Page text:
I did , I have a slipped disk in my back the doctors offered me a lifetime prescription of Vicodin. I told them to go screw themselves, there were a few reasons for it, Vicodin destroys your kidneys, a friend of mine who opted for surgery, told me if they cut you once you will spend the rest of your life in a doctor's office, I walked around for 2 years with my right arm over my shoulder pushing the disk in place until it fused into the right place, mine is upper 5 and 6 which pinches the radius nerve, the radius nerve is the thumb, forefinger and middle finger, I walked around for five more years with those three fingers numb, eventually it got better, now I have minor pain once in a great while, and yes it was worth it to let it heal on its own.
edit on Sat20165V201609931 by DonVoigt because: (no reason given)



posted on May, 7 2016 @ 10:42 PM
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a reply to: DonVoigt

Pain management clinics don't prescribe much Vicodin, that is for very mild pain. Oxycodone, Oxycontin, Morphine, Opana, Fentanyl - those are the pain meds more commonly written for. Long term use of those doesn't cause any organ degeneration but will certainly lead to addiction, there's no avoiding that.

While I've heard many horror stories of botched back surgeries myself, on the other hand I wouldn't be my own neurologist or chiropractor. While you may have known what you were doing to restore your disc it would be just as easy for someone to aggravate their condition instead by trying to "fix it" themselves. At least the pros can see what they're dealing with using CAT scans and MRIs.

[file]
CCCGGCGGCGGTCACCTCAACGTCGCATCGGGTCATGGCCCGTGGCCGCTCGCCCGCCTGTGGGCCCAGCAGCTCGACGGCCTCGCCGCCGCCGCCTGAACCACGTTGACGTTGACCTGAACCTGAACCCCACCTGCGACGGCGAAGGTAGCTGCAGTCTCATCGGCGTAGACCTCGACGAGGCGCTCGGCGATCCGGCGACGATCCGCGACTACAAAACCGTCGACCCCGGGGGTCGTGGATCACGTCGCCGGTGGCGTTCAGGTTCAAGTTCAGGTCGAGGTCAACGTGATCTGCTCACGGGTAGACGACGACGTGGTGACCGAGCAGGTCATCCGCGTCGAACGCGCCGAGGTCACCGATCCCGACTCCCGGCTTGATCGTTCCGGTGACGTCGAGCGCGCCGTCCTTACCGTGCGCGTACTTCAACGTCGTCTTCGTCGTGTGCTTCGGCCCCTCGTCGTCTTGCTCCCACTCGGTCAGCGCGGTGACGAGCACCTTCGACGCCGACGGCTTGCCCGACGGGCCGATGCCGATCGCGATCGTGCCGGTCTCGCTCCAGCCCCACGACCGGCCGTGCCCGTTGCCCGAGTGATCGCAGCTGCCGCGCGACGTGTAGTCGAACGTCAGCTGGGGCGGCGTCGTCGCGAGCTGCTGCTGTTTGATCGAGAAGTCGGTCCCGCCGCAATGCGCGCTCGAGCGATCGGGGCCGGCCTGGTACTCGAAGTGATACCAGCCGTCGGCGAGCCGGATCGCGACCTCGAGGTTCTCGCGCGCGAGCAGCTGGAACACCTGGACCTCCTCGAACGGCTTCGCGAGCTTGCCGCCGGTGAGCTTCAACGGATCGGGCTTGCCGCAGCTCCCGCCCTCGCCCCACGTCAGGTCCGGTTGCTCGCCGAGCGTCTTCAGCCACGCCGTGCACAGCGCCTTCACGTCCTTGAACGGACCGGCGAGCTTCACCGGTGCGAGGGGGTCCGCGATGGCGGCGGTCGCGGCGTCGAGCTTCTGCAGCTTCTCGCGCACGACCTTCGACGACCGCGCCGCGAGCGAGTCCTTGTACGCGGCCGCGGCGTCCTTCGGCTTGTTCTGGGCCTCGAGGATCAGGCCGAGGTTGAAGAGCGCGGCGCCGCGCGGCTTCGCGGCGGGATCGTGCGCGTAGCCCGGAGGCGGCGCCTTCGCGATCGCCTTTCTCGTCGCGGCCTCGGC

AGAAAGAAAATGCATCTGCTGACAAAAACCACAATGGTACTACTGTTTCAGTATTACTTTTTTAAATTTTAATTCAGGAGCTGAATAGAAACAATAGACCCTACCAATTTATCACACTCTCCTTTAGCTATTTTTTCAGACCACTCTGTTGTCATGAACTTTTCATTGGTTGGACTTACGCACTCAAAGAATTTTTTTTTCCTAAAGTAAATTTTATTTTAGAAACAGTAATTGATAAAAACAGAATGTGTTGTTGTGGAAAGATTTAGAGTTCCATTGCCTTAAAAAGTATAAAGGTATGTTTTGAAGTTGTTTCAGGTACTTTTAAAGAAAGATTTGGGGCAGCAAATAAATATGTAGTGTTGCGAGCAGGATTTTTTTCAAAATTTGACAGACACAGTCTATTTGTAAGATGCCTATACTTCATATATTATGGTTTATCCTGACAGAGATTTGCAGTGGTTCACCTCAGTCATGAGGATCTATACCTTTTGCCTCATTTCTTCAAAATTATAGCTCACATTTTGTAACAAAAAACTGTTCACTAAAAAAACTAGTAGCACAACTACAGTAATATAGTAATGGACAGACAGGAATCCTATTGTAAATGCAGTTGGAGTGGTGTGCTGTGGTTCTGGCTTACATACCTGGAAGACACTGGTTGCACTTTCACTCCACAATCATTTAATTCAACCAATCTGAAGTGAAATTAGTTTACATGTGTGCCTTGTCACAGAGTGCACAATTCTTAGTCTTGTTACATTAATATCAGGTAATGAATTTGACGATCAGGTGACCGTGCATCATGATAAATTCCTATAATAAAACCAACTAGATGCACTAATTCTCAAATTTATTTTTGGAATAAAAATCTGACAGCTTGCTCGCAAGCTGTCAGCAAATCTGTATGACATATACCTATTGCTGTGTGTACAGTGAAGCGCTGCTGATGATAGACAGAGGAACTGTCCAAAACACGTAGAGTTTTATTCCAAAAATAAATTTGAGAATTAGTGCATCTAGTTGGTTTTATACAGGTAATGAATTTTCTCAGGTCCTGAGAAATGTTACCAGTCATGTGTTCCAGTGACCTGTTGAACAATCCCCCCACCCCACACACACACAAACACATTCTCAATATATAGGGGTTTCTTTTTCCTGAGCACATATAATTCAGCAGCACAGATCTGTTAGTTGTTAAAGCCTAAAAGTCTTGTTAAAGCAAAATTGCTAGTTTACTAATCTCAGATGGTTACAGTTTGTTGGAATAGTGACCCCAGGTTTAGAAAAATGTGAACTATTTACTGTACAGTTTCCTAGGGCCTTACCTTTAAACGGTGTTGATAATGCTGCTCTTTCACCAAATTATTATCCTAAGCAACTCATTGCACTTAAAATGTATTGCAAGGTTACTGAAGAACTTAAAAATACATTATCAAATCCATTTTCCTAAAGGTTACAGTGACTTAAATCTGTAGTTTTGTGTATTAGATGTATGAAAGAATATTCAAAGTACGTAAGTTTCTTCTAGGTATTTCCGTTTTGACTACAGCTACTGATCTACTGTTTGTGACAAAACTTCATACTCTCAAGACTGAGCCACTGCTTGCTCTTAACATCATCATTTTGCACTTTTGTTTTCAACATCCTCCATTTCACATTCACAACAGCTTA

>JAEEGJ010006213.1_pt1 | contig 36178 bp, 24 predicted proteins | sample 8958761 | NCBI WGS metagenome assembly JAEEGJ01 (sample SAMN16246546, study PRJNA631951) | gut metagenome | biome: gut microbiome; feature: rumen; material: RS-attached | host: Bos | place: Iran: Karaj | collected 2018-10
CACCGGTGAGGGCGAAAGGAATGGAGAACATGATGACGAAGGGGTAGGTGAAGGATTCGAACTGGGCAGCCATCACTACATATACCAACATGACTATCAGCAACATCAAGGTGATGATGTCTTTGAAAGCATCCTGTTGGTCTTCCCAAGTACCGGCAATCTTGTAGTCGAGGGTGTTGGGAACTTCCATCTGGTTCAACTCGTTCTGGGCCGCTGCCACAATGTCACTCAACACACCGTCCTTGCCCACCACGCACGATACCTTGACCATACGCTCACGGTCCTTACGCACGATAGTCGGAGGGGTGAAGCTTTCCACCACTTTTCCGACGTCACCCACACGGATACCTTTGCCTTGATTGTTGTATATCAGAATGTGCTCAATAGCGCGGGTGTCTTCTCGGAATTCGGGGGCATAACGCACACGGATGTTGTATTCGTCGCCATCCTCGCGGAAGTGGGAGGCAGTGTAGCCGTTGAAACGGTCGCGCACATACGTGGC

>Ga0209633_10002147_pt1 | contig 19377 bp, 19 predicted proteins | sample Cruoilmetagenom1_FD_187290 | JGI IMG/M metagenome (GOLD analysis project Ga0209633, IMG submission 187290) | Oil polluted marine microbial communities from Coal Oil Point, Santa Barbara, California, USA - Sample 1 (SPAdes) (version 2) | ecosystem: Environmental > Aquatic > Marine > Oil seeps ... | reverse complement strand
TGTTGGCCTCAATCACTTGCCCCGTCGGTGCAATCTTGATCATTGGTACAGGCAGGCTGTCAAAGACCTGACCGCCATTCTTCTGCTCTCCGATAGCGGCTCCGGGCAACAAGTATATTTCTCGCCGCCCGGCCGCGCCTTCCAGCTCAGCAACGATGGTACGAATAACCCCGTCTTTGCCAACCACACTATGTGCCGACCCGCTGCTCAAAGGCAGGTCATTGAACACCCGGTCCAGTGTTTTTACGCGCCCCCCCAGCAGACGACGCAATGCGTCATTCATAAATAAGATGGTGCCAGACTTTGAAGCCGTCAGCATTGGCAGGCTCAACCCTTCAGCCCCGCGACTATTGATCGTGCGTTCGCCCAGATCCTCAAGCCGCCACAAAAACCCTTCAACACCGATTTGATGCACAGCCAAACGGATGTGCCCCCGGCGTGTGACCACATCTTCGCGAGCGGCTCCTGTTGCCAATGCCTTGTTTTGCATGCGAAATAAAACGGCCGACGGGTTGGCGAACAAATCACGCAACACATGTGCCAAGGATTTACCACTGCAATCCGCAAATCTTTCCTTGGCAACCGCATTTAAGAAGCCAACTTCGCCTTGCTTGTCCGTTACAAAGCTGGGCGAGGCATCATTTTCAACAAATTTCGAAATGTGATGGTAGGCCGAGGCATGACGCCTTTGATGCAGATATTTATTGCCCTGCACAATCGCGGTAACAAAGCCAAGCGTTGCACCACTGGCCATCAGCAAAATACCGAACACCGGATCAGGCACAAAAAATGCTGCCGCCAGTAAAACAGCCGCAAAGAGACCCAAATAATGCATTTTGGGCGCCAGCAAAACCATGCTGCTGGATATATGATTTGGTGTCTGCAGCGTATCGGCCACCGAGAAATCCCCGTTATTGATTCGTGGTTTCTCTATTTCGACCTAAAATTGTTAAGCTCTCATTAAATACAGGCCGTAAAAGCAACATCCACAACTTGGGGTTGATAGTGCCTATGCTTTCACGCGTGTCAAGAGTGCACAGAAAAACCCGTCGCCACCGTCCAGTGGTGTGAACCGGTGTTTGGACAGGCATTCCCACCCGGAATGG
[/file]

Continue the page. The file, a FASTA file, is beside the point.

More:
Given the location of the injury and delicacy of the treatment I'd leave it to the professionals myself. In fact I let my neurosurgeon cut the backs off 4 of my neck vertebrae (cervical laminectomy) despite my skill with hand tools and chisels. He strongly recommended not trying self surgery and I agreed, oddly enough even though it cost about 40k. I could have saved myself so much money.....just didn't trust the mirror.

edit on 7-5-2016 by Asktheanimals because: (no reason given)



posted on May, 7 2016 @ 10:52 PM
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originally posted by: redhorse

originally posted by: lovebeck

originally posted by: redhorse
a reply to: tothetenthpower

I can say from personal experience that this drug is horrific. I've never had it, but my mother is addicted and has a Dr. Feelgood. She has been in one car wreck because she was impaired. This will kill her, but she will not even acknowledge there is a problem.

I'm not sure what you mean by deliberate though. I suppose gaining profit from addiction is probably deliberate.



Why was she prescribed it in the first place? There is a big difference between addicted and dependent...